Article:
Dear Mandy,

I’m Elysia from Taiwan:) I am a co-founder of a fashion tech startup.  Recently, I saw your career story on Columbia MBA’s alumni website and was deeply impressed by your idea of how technology can help shape the fashion industry. I am planning on applying for my MBA degree this year and hoping to integrate my fashion tech company experience and family business (manufacturing in the fashion industry) in the future. Can you share with me how Columbia’s learning experience and resources combined helped you in the fashion industry? Thank you very much.




Hi Elysia!

When I was first applying to the MBA program, I remember going to a prospective student panel on campus at Columbia. I wore fancy shoes and blow-dried my hair. I was so excited to get off at the 116th Street stop on the 1 train, it was like I was trying on a different persona and it felt like coming home. I was now Mandy, prospective MBA! One of the students on the panel – a bright, razor-sharp, and poised woman – proclaimed that the degree was an “accelerant” for your career.

I thought that was so freaking cool. The idea that you could unleash rocket fuel on your career and accelerate to your destination (a straight line from MBA to Director, VP, then land in the C-suite) seemed like a sure ticket to me. In my imagination, the MBA was a time when you could solidify your business skills, “figure out” what you wanted to do with the rest of your life, and then fly at 1,000 mph towards the bullseye of your goal.

I’m now six years out, and as I’ve navigated my own post-MBA journey and watched my friends do the same, I’ve witnessed the following:

  • Friends leaving their high-powered jobs to take a much needed mindfulness break, to recalibrate their next step
  • Friends quitting their six-figure jobs at stable, big companies and going to smaller funded startups
  • Friends going from full time to part time positions in order to take time off with their new babies

What I’m saying is that you should expect a certain level of change. There will be volatility, uprooting, starting over, beginning fresh, “failures,” and quiet exits. Now I think the idea of an “accelerant” is a curious one. Assuming that you know exactly what you want to achieve, then getting there should be an easy task. Work hard, map out the steps, be an efficient machine, make the right connections, and sooner or later you will succeed.

The problem is that life often gets in the way. You realize, oh, I actually hate investment banking. Or, oh, I really want to try this startup thing. Or hey, I just had a baby and maybe I need to readjust my priorities a little bit. This can be very frustrating for Type A women MBAs like ourselves, it’s like an unexpected betrayal. Damnit, you might tell yourself, why can’t you just follow the path, why do you have to be so difficult and change course. Now what am I going to do?!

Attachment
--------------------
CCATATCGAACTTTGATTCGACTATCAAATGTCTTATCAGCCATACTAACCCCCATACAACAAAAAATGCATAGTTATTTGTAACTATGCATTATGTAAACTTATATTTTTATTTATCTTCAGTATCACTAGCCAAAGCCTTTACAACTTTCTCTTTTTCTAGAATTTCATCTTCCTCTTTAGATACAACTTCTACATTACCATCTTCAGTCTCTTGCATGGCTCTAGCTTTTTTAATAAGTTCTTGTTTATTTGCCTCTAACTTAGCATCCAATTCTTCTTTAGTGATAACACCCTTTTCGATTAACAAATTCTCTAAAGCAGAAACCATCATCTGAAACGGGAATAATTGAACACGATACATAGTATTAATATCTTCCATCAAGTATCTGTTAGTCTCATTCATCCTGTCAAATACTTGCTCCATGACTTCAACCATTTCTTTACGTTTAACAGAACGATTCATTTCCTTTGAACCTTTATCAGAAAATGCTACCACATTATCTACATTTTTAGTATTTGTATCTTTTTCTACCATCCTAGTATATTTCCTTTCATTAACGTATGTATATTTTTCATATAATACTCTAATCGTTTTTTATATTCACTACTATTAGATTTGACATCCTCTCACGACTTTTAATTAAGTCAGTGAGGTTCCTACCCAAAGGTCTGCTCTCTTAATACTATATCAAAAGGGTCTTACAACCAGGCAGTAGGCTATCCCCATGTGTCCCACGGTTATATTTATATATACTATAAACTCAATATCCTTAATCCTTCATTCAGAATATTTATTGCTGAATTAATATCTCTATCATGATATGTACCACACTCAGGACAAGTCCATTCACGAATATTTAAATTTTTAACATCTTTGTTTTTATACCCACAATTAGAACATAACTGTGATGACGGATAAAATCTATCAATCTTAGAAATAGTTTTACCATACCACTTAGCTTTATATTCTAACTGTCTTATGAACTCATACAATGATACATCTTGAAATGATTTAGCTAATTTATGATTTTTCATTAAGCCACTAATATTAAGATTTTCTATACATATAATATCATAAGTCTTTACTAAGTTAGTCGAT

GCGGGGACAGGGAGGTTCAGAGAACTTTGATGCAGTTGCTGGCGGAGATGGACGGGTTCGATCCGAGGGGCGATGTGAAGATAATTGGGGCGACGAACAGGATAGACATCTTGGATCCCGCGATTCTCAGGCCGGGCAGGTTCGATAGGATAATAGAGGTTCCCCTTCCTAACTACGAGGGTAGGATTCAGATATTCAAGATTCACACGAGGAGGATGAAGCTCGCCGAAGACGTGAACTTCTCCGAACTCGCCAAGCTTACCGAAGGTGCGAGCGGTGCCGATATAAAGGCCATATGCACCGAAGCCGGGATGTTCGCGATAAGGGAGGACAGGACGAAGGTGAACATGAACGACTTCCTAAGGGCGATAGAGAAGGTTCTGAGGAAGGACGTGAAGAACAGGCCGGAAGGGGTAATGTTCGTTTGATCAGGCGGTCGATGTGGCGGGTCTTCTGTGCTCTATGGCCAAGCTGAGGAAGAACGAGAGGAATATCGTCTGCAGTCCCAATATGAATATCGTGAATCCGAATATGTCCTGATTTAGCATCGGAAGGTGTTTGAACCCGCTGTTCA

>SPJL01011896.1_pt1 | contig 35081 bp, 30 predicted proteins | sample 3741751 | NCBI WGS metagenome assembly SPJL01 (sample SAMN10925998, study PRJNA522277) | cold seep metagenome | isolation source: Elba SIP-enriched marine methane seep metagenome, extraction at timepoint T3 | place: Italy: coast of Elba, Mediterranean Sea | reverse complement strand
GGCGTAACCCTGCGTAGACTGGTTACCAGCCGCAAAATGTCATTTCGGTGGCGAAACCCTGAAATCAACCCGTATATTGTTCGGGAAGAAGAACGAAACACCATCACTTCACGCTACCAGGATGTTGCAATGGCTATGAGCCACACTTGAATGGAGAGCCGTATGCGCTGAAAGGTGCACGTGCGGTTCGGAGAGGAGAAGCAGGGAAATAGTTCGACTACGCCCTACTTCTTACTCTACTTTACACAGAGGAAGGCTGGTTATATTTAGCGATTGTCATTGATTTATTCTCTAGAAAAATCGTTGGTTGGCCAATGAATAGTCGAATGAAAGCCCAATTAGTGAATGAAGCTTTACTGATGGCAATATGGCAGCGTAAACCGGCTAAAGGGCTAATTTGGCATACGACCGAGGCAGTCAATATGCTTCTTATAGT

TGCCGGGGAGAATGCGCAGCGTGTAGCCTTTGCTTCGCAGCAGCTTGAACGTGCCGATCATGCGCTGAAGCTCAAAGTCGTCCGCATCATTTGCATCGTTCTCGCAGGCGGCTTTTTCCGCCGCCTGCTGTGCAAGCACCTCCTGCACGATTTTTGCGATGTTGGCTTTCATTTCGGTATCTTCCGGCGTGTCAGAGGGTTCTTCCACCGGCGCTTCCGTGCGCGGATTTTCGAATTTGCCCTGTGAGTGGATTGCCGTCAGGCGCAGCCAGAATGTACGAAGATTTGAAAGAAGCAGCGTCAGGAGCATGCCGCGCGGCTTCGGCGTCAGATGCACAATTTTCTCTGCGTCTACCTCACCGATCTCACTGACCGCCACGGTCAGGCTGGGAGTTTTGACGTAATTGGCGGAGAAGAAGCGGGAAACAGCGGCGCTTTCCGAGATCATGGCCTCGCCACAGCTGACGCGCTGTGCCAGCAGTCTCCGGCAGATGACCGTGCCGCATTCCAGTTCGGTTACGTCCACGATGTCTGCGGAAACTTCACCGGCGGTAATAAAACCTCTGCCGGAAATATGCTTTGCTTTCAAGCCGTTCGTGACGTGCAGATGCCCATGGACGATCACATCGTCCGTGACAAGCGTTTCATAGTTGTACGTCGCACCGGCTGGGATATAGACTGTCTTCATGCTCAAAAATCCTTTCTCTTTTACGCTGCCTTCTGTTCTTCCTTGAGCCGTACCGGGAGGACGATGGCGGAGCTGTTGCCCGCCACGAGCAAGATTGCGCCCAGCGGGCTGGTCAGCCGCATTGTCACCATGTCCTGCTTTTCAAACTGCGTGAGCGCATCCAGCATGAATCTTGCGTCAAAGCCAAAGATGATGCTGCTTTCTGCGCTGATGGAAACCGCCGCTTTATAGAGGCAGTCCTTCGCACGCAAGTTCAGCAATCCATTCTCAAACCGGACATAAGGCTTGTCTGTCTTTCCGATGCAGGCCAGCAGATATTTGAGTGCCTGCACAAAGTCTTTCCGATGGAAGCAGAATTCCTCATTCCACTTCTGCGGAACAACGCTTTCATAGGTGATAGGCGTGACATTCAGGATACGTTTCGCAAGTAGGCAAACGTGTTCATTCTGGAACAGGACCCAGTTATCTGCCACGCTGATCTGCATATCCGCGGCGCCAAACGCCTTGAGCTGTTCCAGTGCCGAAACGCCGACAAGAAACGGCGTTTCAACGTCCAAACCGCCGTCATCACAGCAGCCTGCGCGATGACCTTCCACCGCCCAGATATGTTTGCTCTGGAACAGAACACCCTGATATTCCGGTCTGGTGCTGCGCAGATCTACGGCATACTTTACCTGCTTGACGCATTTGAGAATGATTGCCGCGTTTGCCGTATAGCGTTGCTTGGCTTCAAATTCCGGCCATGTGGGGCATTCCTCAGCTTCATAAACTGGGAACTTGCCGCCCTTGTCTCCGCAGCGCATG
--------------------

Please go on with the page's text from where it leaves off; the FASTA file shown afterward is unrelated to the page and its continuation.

So I’ll tell you how the MBA becomes useful. Because it teaches you, in some part, resilience. As in, I come from the fashion industry (as you do, yay!), and have no idea how to do a valuation in Excel. OK so, you say to yourself, I’d better learn this stuff. As in, I don’t really understand finance, and so – you ask a ton of questions and study your ass off, and become friends with all the bankers so they can teach you something, and over time you get better at it. You learn the language of business.

Essentially what you’re doing is you’re cross training your brain to go from one thing (i.e. fashion, family business) to a totally different other thing (i.e. sitting in a room with a bunch of really smart dudes in suits, a talent that if you go on to raise money later, becomes surprisingly useful – sigh/that’s the truth) and excelling at it. When you’re able to do that, you become more confident. You think to yourself, holy shit, I’m really doing this…what else am I capable of?

In your case, it might be applying to leadership management programs at Chanel and LVMH because you have a new level of confidence and connections. Or, you might have the support to start your own fashion tech company, and talk to alums to help you raise money to get your business off the ground. Really the options are limitless. But I don’t think it’s because the MBA suddenly opens up every door for you; but rather, because you give yourself permission to do the things that maybe you were afraid of before.  

So I would encourage you to pursue the MBA for the core reason of pushing your own personal boundaries and expanding the critical thinking capacity of your own mind. It helps you realize that you don’t need permission from anyone, anymore.  You give yourself permission.  It will likely make you more humble, more self aware, and have a more gangbusters attitude in life.

At the same time, the MBA is not the only path. I really believe this. You can also achieve this by say, taking six months off to hike the Pacific Coast Trail, starting your own company now (who needs a fancy degree), traveling and doing photography in rural India, doing something different and risky for yourself and not for the benefit of pumping up your resume or impressing other people, etc.

One final word about the idea of an “accelerant.” Now I’m of the mind that what we need more of is to decelerate (is that a word?). To slow down, look inward, take our time, and really do the work of figuring out what drives us. That way, when we do have the rocket fuel, we’re going fast as hell … in the right direction.



PS.  Elysia, you sound smart and savvy and like you will achieve anything you put your mind to. Thank you for writing to me. You should name-drop me (“after talking to Mandy Tang ’10 about entrepreneurship, I am confident that CBS is my first choice…blah blah”) in the application. Any little bit helps.